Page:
value of the input (or the default BigFloat accuracy, which is 40 by default).

MPFR is used for inputs greater than 1 only. If Math::MPFR is not installed or the input is less than 1, results will be calculated as `Ei(ln x)`

.

my $z = RiemannZeta($s);

Given a floating point input `s`

where `s >= 0.5`

, returns the floating point value of ζ(s)-1, where ζ(s) is the Riemann zeta function. One is subtracted to ensure maximum precision for large values of `s`

. The zeta function is the sum from k=1 to infinity of `1 / k^s`

If the bignum module has been loaded, all inputs will be treated as if they were Math::BigFloat objects.

We first check to see if the Math::MPFR module is installed. If so, then it is used, as it will return results much faster and can be more accurate. Accuracy when using MPFR will be 17 digits for non-BigInt/BigFloats, and for BigInt/BigFloat inputs will be equal to the `accuracy()`

value of the input (or the default BigFloat accuracy, which is 40 by default).

If Math::MPFR is not installed, then results are calculated either from a table, rational Chebyshev approximation, or via a series.

my $r = RiemannR($x);

Given a positive non-zero floating point input, returns the floating point value of Riemann's R function. Riemann's R function gives a very close approximation to the prime counting function.

If the bignum module has been loaded, all inputs will be treated as if they were Math::BigFloat objects.

`accuracy()`

value of the input (or the default BigFloat accuracy, which is 40 by default).

The SQUFOF and Fermat factoring algorithms are not implemented yet.

Some of the prime methods use more memory than they should, as the segmented sieve is not properly used in `primes`

and `prime_count`

.

Performance compared to the XS/C code is quite poor for many operations. Some operations that are relatively close for small and medium-size values:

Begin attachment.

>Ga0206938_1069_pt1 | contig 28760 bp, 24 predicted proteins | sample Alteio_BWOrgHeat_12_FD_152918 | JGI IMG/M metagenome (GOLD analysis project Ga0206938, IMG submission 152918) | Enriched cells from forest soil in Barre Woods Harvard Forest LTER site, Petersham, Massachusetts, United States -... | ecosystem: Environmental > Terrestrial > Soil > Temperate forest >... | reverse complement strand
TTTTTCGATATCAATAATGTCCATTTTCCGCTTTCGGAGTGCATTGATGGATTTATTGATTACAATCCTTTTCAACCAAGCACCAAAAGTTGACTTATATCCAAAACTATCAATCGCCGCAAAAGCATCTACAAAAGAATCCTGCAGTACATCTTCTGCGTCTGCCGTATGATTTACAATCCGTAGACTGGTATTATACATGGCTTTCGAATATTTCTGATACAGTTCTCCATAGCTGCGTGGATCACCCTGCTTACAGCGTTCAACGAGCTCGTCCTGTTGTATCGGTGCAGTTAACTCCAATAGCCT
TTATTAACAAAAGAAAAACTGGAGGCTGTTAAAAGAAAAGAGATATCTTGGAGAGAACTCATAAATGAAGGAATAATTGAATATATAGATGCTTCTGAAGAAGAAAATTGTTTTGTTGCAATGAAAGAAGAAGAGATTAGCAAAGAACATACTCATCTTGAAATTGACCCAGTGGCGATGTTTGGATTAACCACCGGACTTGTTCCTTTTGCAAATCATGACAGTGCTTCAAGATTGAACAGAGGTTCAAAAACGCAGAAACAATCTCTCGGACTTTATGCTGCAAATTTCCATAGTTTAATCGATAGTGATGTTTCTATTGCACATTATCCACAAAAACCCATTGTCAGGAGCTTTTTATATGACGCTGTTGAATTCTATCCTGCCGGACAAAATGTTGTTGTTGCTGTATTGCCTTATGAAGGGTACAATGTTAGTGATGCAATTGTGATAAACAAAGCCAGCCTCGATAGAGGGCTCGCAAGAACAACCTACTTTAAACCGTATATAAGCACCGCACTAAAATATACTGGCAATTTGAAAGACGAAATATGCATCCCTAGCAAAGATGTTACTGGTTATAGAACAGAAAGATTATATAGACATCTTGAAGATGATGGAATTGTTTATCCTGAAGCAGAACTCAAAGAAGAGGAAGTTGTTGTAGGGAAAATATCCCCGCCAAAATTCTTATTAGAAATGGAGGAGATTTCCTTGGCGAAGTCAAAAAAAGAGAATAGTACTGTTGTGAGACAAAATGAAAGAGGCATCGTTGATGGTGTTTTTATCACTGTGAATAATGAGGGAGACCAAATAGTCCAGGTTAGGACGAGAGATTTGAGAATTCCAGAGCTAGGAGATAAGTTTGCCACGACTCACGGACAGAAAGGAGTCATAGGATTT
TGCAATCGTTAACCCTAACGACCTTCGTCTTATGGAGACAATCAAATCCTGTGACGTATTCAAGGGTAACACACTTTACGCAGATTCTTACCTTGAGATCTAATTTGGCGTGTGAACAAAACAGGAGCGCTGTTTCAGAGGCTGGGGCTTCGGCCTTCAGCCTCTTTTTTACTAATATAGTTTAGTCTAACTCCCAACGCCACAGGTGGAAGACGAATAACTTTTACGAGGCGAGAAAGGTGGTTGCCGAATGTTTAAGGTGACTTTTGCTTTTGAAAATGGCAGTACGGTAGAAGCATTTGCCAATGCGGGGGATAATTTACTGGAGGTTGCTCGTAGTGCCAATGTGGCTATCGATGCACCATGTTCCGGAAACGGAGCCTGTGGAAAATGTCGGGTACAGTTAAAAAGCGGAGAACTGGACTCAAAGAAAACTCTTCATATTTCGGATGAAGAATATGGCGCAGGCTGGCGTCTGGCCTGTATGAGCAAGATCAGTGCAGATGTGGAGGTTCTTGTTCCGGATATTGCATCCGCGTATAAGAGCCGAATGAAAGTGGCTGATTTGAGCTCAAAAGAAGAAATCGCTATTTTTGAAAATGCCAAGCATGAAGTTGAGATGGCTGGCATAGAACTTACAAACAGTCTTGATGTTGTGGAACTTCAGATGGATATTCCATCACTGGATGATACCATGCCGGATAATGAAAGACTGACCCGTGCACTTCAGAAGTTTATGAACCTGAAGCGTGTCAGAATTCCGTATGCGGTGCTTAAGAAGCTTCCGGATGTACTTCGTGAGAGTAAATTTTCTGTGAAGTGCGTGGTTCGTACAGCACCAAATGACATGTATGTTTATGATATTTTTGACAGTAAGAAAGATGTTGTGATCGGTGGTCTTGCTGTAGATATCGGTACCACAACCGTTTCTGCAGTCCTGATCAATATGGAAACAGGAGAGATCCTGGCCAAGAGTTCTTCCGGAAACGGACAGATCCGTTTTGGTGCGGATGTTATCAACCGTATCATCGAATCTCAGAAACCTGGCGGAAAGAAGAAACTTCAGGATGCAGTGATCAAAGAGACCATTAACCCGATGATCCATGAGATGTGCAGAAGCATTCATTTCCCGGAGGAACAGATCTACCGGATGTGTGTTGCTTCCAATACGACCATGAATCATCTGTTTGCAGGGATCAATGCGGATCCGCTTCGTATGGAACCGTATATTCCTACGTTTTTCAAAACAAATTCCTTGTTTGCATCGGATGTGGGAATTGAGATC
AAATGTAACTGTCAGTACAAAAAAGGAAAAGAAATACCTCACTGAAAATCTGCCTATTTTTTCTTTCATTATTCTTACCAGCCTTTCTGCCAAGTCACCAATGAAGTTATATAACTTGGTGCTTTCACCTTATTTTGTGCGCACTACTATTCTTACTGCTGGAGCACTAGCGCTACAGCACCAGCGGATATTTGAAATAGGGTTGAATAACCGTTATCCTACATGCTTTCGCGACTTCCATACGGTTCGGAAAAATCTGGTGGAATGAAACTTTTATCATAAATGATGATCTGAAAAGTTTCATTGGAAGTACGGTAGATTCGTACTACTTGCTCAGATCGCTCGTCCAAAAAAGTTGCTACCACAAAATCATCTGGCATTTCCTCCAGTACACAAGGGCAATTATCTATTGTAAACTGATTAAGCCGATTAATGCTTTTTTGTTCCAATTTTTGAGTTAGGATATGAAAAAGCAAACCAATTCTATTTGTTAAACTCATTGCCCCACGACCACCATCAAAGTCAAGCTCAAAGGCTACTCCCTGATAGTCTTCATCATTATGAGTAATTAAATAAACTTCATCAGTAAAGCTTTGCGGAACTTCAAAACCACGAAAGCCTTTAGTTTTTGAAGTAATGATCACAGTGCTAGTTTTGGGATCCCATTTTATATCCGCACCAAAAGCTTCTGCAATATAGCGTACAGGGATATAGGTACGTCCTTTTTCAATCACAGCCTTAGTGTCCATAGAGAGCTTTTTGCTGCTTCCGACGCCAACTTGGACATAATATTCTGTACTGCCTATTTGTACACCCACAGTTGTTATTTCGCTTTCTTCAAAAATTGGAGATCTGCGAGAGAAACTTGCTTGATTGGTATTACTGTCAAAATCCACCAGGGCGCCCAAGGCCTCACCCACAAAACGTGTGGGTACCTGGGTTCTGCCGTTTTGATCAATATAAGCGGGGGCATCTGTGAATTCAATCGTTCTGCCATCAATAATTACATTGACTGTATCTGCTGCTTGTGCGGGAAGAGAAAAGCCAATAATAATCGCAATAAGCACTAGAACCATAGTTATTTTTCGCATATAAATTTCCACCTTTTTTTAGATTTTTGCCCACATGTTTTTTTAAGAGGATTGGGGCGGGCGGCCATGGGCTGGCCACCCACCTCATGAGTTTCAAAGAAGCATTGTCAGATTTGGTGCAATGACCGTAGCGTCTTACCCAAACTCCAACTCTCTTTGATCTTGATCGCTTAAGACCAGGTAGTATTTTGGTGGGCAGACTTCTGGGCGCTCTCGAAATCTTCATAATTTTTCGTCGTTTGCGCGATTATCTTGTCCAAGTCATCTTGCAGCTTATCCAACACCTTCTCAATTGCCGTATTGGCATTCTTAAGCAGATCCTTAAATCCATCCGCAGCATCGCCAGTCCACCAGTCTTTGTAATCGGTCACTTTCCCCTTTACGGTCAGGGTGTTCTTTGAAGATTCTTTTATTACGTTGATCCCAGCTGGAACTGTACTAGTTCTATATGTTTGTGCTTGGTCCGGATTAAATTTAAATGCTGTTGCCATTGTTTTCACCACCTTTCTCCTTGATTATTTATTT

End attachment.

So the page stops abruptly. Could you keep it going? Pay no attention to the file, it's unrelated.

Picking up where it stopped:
next_prime / prev_prime is_prime / is_prob_prime miller_rabin ExponentialIntegral / LogarithmicIntegral / RiemannR primearray

Operations that are slower include:

primes random_prime / random_ndigit_prime factor / all_factors nth_prime primecount

Performance improvement in this code is still possible. The prime sieve is over 2x faster than anything I was able to find online, but it is still has room for improvement.

Math::Prime::Util::GMP offers `C+XS+GMP`

support for most of the important functions, and will be vastly faster for most operations. If you install that module, Math::Prime::Util will load it automatically, meaning you should not have to think about what code is actually being used (C, GMP, or Perl).

Memory use will generally be higher for the PP code, and in some cases **much** higher. Some of this may be addressed in a later release.

For small values (e.g. primes and prime counts under 10M) most of this will not matter.

Dana Jacobsen <dana@acm.org>

Copyright 2012-2013 by Dana Jacobsen <dana@acm.org>

This program is free software; you can redistribute it and/or modify it under the same terms as Perl itself.